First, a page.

Carnegie Museum of Natural History has far more mineral and
gem specimens that we could ever display, but than doesn’t mean they stay hidden.
Collections managers routinely swap out specimens in Hillman
Hall of Minerals and Gems. This week, we’re excited to share some behind the
scenes footage of two new specimens being put on display!
To display a new specimen, a collection managers removes the glass
from the cases and carefully swaps out the specimens, making sure to artfully position
the minerals for visitors to enjoy.
The first newly-displayed specimen features three different
mineral species. The base mineral is fluorapophyllite, with traces of vanadium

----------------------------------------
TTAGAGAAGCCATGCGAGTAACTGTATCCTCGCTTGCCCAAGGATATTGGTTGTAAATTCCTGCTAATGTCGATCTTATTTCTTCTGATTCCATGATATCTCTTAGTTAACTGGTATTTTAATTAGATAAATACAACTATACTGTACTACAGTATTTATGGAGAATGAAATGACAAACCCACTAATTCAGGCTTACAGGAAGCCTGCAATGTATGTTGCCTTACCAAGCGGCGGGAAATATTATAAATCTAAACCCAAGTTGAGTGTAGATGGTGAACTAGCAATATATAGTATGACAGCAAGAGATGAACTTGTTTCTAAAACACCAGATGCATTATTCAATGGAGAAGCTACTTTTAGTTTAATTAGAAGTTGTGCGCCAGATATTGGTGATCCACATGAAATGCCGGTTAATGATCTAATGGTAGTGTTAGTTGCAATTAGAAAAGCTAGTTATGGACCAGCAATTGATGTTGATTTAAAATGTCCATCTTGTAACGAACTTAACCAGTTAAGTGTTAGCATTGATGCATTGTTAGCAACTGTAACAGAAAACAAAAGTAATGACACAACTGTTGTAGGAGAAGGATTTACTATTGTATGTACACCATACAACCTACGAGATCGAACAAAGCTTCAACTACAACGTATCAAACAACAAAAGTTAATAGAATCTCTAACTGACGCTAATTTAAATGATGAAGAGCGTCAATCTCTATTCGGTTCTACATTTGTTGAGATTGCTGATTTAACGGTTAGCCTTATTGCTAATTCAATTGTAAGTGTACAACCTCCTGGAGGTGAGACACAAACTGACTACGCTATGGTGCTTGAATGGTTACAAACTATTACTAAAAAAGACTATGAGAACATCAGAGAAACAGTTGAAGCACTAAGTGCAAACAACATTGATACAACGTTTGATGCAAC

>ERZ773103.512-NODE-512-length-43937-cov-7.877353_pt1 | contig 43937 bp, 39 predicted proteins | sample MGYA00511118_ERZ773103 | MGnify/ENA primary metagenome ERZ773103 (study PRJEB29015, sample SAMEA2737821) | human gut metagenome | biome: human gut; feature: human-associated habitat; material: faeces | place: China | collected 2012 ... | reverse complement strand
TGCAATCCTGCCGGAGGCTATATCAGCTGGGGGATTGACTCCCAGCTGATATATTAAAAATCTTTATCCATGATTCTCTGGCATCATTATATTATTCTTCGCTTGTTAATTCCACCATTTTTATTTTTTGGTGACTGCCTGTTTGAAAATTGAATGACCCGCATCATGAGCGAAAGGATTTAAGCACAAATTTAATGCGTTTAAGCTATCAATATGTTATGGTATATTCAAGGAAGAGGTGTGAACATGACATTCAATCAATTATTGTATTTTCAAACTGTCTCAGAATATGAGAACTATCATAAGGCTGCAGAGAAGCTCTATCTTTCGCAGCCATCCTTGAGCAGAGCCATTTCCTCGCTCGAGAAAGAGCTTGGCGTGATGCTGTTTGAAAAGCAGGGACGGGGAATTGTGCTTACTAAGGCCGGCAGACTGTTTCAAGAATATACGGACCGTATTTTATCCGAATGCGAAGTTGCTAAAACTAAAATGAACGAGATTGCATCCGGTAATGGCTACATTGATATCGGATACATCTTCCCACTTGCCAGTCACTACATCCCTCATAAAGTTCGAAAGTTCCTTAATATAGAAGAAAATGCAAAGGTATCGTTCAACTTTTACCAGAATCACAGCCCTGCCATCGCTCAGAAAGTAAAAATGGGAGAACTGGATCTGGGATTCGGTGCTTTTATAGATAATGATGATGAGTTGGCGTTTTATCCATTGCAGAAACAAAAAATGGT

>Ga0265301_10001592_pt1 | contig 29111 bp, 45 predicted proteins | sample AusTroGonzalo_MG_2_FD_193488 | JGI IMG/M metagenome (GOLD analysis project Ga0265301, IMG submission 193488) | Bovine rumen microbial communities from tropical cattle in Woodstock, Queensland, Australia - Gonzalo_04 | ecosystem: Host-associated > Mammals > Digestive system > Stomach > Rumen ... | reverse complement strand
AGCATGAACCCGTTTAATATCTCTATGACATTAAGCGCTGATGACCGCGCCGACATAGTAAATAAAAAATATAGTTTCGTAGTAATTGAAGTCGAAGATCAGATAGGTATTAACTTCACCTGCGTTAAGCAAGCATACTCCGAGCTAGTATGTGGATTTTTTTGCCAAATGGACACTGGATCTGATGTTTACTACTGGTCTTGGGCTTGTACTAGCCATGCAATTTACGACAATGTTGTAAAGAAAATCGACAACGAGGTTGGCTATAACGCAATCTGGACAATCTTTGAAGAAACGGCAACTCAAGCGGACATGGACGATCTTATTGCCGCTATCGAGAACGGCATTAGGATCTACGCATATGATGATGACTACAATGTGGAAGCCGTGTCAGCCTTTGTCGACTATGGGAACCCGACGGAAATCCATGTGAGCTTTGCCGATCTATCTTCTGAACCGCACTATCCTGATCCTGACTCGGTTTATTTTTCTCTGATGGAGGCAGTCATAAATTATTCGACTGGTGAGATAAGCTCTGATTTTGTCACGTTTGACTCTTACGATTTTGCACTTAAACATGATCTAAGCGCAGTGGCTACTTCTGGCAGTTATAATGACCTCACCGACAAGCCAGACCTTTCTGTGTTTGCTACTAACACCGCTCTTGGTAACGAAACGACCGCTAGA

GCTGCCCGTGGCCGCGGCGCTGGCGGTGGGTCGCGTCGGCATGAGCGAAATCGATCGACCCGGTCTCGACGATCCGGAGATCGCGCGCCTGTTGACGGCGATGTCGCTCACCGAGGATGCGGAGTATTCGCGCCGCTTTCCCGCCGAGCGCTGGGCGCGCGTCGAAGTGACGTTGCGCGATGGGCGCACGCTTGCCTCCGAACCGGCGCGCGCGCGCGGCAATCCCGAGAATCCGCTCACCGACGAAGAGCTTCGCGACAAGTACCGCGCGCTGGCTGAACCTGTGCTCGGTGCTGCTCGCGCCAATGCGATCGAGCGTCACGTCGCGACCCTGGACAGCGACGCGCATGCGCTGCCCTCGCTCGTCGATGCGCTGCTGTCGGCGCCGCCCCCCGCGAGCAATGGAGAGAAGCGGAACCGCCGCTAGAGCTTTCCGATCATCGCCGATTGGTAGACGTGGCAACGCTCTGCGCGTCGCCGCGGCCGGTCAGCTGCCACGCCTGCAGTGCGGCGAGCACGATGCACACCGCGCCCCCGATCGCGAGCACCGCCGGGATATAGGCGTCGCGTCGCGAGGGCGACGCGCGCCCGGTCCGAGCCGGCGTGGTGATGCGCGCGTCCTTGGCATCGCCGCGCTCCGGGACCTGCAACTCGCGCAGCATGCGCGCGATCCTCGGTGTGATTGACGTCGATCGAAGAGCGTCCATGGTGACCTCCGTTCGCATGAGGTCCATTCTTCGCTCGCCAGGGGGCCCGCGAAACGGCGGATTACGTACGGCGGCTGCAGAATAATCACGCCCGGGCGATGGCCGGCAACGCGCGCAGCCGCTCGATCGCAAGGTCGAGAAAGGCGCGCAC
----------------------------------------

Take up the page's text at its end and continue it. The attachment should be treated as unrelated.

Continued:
that give it a stunning green color. The white offshoots are scolecite, and the
peach colored mineral is stilbite.
Marc Wilson, head of the minerals section, said the specimen was
found in India,
when villagers in Jalgaon district of
Maharashtra State dug a well. Though
many specimens were collected from the site, Wilson said the specimen now at
Carnegie Museum of Natural History was the best.
The second specimen
is pyrite, sometimes called “fool’s gold.” The cubical shape of the pyrite
occurs naturally, but the rock surrounding the mineral is mechanically removed.
This pyrite is from Navajun Spain, which is known for its
Both specimens are on display now in Hillman Hall
Photos by Debra Wilson